“First of all, I’d be remiss if i didn’t talk about my business partner Rocco Cortese”, begins Mark. “Rocco and I have always tried to create a culture of lifelong learning within the company but to be honest with you he embraced it I talked about it a lot, but I don’t know that I necessarily embraced it and I didn’t live that belief to the extent that he did. We were talking one day we were having one of our same page meetings and we’re just talking about wanting to encourage a culture of learning within our company and especially within the leadership and so we challenged each other to go out and find something that would not only necessarily benefit the company but benefit us individually as human beings and so I started my process of looking at it. As a University of San Diego (USD) undergrad that was the first place I started, and I stumbled across this Master’s of Science and Executive Leadership. I didn’t have any intention of getting a degree I just knew there were areas where I needed more tools. I looked at the program and it touched on all of the issues that I wanted to grow and develop as a leader within our company, namely finance and accounting and marketing and entrepreneurship. It literally touched on all of these areas and so I said to myslef, ‘all right I’m going to bring Rocco and I’m going to bring my wife Glynna to this introductory breakfast where they talk about the program’. When we get there, I’m listening and I’m asking questions about the time commitment and I’m starting to panic inside, there’s no way I can do this, I can’t run four companies and I can’t do all the things that I’m doing, the community service work and do this. It’s insane. Once we get out of this breakfast and walk outside, Rocco says ‘so what did you think?’, and I said ‘There’s no way. I’m not going to do it’, he asks ‘why not?’ and I say ‘I can’t handle the time commitment’. Both my wife and my Rocco looked at me and they said ‘There’s no way you’re not going to do this. This this was made for you. We will support you all of the way’. Now I start thinking about it and then we’re really going back to a little bit of the personal nature there are three reasons for doing it.
Number one: we have goals we have a strategic plan for where we want to take this company and I recognized that I needed more tools in my toolbox to be able to be the operational leader of this organization and, in some respects, I’ve gone as far as I can go; to do it right and to be an effective leader, I needed more tools in my toolbox so that was number one.
Number two; what is Mark 2.0 going to look like? What am I going to do when I’m 68 years old 10 years from now? Maybe I’m not running the day-to-day operations of a full-service real estate company, maybe I’m going to be a professor at USD maybe I’m going to run for politics and run for an office? I need those tools to be that kind of a leader as well.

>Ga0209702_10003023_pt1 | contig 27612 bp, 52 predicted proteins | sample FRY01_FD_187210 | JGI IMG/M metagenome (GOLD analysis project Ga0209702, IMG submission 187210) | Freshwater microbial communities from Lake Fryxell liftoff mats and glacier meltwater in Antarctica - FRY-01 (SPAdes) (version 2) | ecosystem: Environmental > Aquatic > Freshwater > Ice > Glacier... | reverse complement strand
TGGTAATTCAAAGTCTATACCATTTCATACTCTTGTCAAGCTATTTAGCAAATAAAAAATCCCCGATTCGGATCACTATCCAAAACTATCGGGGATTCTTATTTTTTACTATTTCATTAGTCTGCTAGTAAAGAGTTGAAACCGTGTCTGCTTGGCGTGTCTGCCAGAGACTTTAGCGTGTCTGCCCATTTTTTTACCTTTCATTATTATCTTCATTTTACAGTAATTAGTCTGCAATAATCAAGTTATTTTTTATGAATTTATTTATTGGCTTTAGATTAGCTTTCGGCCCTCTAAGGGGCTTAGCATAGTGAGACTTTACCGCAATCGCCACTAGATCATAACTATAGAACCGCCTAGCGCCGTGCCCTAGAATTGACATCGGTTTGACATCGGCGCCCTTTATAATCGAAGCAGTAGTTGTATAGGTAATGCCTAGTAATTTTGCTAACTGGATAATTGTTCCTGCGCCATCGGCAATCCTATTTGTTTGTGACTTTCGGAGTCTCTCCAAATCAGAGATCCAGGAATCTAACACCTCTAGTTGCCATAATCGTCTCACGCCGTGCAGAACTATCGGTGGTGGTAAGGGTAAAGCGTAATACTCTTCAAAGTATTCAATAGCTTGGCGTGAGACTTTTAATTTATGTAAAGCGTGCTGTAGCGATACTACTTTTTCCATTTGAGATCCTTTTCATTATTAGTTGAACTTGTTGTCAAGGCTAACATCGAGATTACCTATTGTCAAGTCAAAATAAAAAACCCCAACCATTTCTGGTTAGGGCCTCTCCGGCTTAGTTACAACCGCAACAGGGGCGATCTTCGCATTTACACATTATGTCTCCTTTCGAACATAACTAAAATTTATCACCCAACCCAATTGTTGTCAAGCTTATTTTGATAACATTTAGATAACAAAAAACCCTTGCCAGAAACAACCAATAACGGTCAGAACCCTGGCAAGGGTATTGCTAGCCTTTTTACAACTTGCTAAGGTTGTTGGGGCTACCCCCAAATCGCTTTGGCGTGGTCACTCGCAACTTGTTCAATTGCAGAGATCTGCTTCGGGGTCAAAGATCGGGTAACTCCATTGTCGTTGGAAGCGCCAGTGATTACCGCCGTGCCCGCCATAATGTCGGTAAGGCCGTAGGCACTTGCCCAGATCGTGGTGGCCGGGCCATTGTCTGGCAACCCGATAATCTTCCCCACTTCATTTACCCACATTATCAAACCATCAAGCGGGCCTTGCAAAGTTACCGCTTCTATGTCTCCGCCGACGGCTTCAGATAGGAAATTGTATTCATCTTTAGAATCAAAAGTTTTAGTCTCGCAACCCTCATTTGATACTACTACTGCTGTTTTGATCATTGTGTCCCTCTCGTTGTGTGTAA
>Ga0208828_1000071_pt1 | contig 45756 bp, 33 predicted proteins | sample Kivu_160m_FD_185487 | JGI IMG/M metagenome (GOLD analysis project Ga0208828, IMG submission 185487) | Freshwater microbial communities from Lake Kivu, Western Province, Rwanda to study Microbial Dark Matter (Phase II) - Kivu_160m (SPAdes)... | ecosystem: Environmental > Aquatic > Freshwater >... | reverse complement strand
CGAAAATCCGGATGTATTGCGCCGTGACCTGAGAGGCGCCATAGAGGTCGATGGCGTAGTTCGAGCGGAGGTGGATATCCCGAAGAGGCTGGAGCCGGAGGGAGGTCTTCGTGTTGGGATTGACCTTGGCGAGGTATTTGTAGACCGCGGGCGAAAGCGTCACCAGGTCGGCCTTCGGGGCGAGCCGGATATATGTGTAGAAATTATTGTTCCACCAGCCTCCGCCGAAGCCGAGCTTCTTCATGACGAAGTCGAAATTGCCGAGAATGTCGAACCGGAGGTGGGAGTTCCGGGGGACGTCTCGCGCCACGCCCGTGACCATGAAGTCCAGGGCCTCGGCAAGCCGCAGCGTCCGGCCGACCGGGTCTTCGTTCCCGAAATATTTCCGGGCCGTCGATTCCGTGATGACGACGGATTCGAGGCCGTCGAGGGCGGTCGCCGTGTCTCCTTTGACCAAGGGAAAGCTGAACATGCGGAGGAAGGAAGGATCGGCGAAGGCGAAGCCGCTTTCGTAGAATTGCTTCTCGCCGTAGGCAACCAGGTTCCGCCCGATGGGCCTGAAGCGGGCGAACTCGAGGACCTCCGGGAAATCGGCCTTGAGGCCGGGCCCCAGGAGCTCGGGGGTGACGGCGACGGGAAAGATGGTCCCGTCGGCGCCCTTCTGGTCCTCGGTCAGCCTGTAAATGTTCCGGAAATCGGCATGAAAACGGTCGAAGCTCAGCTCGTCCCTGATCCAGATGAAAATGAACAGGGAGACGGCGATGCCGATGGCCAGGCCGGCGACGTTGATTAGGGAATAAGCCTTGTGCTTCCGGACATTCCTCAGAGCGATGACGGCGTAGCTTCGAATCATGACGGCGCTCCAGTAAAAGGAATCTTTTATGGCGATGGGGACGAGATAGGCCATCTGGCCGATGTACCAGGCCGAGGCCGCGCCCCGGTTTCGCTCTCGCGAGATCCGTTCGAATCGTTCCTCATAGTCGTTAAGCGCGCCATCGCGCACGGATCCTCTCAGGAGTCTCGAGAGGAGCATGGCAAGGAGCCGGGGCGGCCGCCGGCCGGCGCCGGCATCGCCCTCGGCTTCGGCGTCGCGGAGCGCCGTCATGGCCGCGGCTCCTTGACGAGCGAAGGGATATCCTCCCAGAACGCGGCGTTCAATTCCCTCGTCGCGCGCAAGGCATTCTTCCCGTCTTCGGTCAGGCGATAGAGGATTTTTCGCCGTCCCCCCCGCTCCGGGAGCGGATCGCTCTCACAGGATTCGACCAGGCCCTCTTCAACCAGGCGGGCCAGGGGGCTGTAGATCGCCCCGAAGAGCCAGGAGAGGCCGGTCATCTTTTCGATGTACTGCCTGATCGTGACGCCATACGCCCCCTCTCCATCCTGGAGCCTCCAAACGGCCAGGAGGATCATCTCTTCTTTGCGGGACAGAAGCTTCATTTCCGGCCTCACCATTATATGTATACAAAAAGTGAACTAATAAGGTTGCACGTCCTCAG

Number three is the more personal reason; I graduated from University of San Diego in 1986 and when I say graduated, I use that term very loosely. I had a 2.01 GPA and I remember feeling that day when I’m sitting there on the field, in cap and gown, looking around at my classmates and thinking, I don’t know that I belong here, I don’t know that I did the work, and I certainly didn’t feel like I was educated like everyone else. I think I’m smart, but I’ve always felt that maybe I wasn’t the most educated person in the room and so if I’m going to make this commitment, I’m going to make this commitment to get the tools that I need to run the company and to have the tools polished and continue to use them for whatever Mark 2.0 does. I’m going to excel, I’m going to do fantastic, and my goal was to get out of there with a 4.0. I didn’t quite do with a 3.98 (I got a B+ in one class and I ran out of classes in time to bring up my grade point average), but I really achieved all three of those ‘whys'”.
Bill follows up with “How do you feel now? Did graduating with your Master’s check off a bucket list item or personal goal? Has it closed that chapter for you?”
“It is extremely satisfying for many reasons” answers Mark. “As you know, I live on small horse and cattle ranch up in Valley Center and my friends would make fun of me because I was living on this ranch, and I didn’t even own any tools. One day, I went to Home Depot, and I bought all these tools. I don’t know how to use them, but I have some of the greatest tools and toolbox. I looked at it this education in a similar way. I can’t just go buy the tools, I actually have to learn how to use them and more importantly, I need to be intentional and try to create situations where you can use it again and again. The first most satisfying thing in finishing this program is being intentional in the lives of family and friends and as a leader, being a leader within the community and at work. How do I intentionally create situations where I can go use this new sets of tools? That’s been the most fun, that’s been the most gratifying. It really started with the first class 22 months ago because I started using the tools I was learning immediately and that gave a sense of accomplishment. I don’t know that I’m a whole lot smarter, but I feel more educated and I’m just proud of the effort. Going from barely graduating and having almost been thrown out of the University twice on academic probation, to now having nearly a 4.0 through this program. It was very satisfying. I’m already beginning the process of figuring out what’s next?”
To learn more about the MSEL program or leadership with the organization, please reach out to Mark Hoekstra at firstname.lastname@example.org.
Natalie Baylon is the Marketing Coordinator at Intersection, providing strategic marketing expertise to support business objectives across company divisions. For general and marketing inquiries, please contact Natalie at email@example.com